St Barbe Scoops National Award for Fundraising
12 May 2017
St Barbe Museum and Art Gallery has won the The Brown Creative Award for Best Campaign under £100,000 in the Emcees Awards 2017, run by The National Arts Fundraising School.
Out of hundreds of nominations and 19 shortlisted entrants, St Barbe Museum and Art Gallery was one of 8 organisations from across the UK to have won a 2017 Emcees Award. The awards aim to recognise excellence in arts and culture fundraising.
Chairman of Trustees at St Barbe Museum and Art Gallery, David Rule, said: “It is wonderful that all the hard work done by our team has been recognised nationally in this way.”
The Boldre Hoard Appeal was launched in October with the help of historian and TV presenter Dan Snow and primary school children from three Lymington schools.
Speaking from a broadcasting assignment in India, Dan said: “I’m so proud of St Barbe Museum and Gallery. It has a local collection of international significance and has now proved that it can run a relatively small fundraising campaign with huge ambition. It was an honour to play a small part.”
The winners were chosen by a panel of judges, including Bernard Ross, =mc and National Arts Fundraising School Founder-Director; Anamaria Wills, Cultural & Creative Consultant at Evans Wills Partnership, Howard Lake, Director of Fundraising UK; Miranda Rowlands, SHARED Enterprise Project Officer with Norfolk Museums Service and Ian Tabbron, NAFS Alumnus.
=mc Director, Bernard Ross said: “What all the winners had in common, was a strong underlying strategy in their campaigns, a donor-centred approach coupled with some truly aspirational innovation and creative spirit in the way in which they carried out their work.
“We are delighted to be recognising these organisations and individuals, who are representing excellence in art fundraising”
Nearly £10,000 was raised on the first evening, when more than 100 people packed into Lymington Baptist Church to hear Dan Snow and Dr Louise Revell, a lecturer in History at Southampton University, chat about the importance of the hoard.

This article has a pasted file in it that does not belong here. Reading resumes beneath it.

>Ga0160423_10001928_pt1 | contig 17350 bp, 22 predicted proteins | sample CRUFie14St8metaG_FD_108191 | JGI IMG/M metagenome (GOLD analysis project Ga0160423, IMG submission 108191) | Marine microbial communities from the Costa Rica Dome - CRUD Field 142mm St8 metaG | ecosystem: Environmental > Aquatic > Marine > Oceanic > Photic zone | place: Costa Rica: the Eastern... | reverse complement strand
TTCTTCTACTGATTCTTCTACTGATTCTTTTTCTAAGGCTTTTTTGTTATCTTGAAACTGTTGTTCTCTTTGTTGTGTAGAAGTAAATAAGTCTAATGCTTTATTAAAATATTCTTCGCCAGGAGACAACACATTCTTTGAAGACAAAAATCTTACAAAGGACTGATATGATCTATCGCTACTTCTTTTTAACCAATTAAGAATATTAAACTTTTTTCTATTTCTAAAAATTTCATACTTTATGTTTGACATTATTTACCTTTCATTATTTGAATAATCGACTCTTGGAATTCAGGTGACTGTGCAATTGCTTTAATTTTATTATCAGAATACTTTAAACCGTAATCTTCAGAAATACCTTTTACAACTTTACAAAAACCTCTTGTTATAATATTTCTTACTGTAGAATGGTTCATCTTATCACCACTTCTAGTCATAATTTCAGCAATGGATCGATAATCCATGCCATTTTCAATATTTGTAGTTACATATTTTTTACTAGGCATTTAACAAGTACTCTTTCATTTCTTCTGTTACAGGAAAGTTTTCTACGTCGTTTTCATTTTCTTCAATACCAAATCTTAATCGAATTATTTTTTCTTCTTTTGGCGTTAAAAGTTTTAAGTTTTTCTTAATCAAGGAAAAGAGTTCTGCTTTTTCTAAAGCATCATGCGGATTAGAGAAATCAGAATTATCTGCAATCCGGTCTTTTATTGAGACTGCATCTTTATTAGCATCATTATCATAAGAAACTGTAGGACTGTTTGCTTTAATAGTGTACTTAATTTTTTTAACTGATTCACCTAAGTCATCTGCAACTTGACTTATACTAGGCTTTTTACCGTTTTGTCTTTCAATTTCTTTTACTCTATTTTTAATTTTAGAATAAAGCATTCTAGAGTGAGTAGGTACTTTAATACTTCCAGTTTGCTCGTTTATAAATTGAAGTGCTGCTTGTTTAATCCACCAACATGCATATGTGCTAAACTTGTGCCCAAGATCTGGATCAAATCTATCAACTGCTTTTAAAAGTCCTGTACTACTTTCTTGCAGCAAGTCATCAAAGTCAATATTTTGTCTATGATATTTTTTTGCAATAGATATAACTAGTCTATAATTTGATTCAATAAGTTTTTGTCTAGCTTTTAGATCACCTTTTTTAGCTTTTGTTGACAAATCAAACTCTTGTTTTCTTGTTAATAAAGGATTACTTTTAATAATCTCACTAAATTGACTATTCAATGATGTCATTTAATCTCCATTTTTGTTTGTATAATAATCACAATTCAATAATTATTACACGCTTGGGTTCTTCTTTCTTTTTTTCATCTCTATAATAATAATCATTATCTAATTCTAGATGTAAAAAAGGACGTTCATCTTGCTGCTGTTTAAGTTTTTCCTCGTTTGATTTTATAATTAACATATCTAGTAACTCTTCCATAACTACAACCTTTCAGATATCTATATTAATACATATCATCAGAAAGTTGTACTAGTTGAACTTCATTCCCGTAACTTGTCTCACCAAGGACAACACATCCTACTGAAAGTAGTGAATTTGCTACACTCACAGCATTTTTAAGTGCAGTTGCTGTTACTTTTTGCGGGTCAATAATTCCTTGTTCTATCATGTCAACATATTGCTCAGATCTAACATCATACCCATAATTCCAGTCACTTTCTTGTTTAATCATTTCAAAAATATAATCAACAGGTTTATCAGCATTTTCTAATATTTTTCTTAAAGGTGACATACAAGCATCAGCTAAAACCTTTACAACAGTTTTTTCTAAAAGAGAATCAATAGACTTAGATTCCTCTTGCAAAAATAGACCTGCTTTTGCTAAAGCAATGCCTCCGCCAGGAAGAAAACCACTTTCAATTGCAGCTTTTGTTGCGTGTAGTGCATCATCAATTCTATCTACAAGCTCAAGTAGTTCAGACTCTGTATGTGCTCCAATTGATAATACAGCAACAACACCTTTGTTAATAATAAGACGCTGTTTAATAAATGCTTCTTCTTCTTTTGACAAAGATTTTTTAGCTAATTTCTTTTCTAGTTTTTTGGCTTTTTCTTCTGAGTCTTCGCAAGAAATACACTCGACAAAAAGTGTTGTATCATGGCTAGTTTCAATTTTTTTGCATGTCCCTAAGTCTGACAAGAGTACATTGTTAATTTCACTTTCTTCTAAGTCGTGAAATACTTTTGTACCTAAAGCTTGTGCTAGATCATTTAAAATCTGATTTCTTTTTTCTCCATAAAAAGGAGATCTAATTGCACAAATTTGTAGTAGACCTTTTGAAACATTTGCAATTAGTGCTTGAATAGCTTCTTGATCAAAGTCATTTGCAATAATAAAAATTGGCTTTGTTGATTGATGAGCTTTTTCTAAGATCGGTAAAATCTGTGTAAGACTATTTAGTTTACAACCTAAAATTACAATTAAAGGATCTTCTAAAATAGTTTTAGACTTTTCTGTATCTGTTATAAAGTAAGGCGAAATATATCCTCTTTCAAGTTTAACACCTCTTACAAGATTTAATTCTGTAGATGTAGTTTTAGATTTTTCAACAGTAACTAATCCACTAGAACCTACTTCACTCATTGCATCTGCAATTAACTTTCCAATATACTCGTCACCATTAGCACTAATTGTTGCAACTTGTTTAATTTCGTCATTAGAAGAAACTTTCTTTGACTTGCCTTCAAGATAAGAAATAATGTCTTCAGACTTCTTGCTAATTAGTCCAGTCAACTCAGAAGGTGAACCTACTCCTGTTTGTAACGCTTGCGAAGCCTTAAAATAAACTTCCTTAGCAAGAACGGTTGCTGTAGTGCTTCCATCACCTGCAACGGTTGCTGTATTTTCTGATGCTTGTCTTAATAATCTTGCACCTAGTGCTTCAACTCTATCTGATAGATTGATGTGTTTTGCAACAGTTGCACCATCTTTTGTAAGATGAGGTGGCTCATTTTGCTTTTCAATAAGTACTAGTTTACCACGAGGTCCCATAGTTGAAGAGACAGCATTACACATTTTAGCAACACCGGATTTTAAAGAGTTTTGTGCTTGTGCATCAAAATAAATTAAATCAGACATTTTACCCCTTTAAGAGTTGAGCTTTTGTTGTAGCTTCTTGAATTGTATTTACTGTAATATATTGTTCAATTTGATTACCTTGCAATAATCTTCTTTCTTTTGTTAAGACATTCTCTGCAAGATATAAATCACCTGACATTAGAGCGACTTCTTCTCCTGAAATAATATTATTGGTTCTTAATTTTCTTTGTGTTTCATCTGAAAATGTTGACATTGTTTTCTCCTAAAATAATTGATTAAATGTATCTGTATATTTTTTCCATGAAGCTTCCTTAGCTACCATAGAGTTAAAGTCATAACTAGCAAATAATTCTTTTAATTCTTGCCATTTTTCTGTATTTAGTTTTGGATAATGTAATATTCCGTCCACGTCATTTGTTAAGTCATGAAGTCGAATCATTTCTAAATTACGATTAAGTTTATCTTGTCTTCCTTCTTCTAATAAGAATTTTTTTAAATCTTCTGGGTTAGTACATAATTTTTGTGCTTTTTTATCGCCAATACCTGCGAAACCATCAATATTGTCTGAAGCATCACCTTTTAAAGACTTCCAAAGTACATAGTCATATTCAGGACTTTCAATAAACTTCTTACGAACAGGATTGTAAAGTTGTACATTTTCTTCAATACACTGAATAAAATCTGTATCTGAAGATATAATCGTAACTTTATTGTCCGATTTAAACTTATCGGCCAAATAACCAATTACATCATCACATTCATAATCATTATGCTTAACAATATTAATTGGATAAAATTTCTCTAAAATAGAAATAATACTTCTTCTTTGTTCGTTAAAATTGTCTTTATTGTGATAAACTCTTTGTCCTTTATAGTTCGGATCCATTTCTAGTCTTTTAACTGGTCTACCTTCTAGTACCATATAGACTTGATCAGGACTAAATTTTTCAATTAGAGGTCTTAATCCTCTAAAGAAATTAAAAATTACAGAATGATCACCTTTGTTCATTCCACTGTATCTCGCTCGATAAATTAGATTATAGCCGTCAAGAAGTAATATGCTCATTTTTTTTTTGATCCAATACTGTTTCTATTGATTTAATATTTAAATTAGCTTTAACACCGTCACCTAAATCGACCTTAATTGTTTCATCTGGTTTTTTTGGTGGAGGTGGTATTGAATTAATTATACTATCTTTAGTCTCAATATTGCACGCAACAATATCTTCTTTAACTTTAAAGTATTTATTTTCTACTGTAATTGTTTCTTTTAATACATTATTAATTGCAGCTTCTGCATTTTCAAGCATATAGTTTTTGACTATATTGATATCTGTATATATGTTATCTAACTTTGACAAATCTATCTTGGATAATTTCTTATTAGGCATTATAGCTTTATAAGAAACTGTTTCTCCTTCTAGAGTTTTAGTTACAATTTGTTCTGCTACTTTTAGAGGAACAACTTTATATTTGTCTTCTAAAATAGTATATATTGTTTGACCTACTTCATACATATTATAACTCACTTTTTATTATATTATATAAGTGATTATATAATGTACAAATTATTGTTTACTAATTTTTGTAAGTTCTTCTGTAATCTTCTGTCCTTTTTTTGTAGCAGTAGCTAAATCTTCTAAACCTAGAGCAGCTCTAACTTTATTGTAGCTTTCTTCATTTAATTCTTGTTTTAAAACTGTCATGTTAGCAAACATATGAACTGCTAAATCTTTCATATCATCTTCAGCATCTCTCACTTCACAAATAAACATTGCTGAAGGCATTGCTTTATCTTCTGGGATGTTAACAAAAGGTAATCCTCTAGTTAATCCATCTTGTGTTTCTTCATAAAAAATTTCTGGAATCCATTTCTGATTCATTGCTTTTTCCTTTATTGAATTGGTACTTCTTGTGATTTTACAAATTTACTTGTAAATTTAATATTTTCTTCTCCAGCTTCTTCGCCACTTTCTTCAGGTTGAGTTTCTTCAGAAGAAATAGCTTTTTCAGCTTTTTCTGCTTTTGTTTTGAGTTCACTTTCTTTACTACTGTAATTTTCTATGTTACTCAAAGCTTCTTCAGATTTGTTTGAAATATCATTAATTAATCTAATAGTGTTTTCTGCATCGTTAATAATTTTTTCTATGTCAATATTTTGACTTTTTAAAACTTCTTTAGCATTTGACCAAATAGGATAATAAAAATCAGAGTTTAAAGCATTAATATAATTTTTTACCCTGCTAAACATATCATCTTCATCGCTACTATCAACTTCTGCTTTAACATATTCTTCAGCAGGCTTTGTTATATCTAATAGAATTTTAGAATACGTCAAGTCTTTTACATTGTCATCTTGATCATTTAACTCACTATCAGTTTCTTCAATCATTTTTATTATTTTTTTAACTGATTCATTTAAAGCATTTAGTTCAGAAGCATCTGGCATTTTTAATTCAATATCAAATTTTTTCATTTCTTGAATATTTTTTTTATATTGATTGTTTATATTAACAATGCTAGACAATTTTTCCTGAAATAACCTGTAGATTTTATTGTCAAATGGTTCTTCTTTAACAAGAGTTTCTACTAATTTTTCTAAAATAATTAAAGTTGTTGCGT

Around 3,000 other interested people also watched the evening’s proceedings from around the world by tuning into Periscope to see the event broadcast live.
Dan Snow himself donated the first £500 to the appeal, and many others were made on the night, including £2,000 from The Brebbia Foundation and £500 from Heppenstalls Solicitors in Lymington.
In the first week, The V&A Purchase Grant Fund awarded the appeal £3,650; a further £2,750 came in from The Headley Trust and £2,000 from The Aurelius Trust.
Mark Tomlinson, Director of St Barbe Museum and Art Gallery, said: “This award belongs to the local community whose generosity and support made this possible.”
In the final four weeks of the appeal, in January this year, the campaign received a huge boost from more than 5,000 miles away, when American businessman Richard Beleson vowed to give £7,500 to The Boldre Hoard campaign if people living in the area did the same.
The match-funding promise gave new vigour to the appeal and it closed at the end of January, hitting its £30,000 target, after just 14 weeks. Mr Beleson made the pledge after seeing a video of schoolchildren calling for the Hoard to be brought back to Lymington, on the St Barbe website.
Richard Beleson said it was “personally gratifying” to have played a role in the success of the campaign.
He added: "I was thrilled to hear that the St Barbe Museum and Art Gallery received the Brown Award. The children of Lymington and Dan Snow deserve credit for their inspirational video.”
The Boldre Hoard was discovered by metal detectorists on fields near Warborne Farm in Lymington in 2014. More than 1,600 coins were found buried in the ground in a Romano-British pot and date back as far as the third century – with the oldest struck possibly as early as AD 249 under the emperor Trebonianus Gallus.
The coins were taken to the British Museum in London where they were officially declared treasure. The British Museum expressed an interest in keeping some of the coins, but St Barbe Museum and Art Gallery was determined to keep the hoard together as a collection and bring it back to Lymington.
At the time, Dan Snow said: “This hoard is one of the most exciting archaeological discoveries in the New Forest in recent history. It belongs here, for us all to enjoy and admire, and is part of our local story – I hope it remains so.”
The Boldre Hoard will go on display to the public for the first time when St Barbe Museum and Art Gallery re-opens to the public after an extensive refurbishment in July.
The Boldre Hoard Campaign supports the wider HLF funded Future for St Barbe project which brings major enhancements to the museum and gallery.St Barbe has been working with specialist fundraising consultants, Development Partners to reach the ambitious fundraising target.
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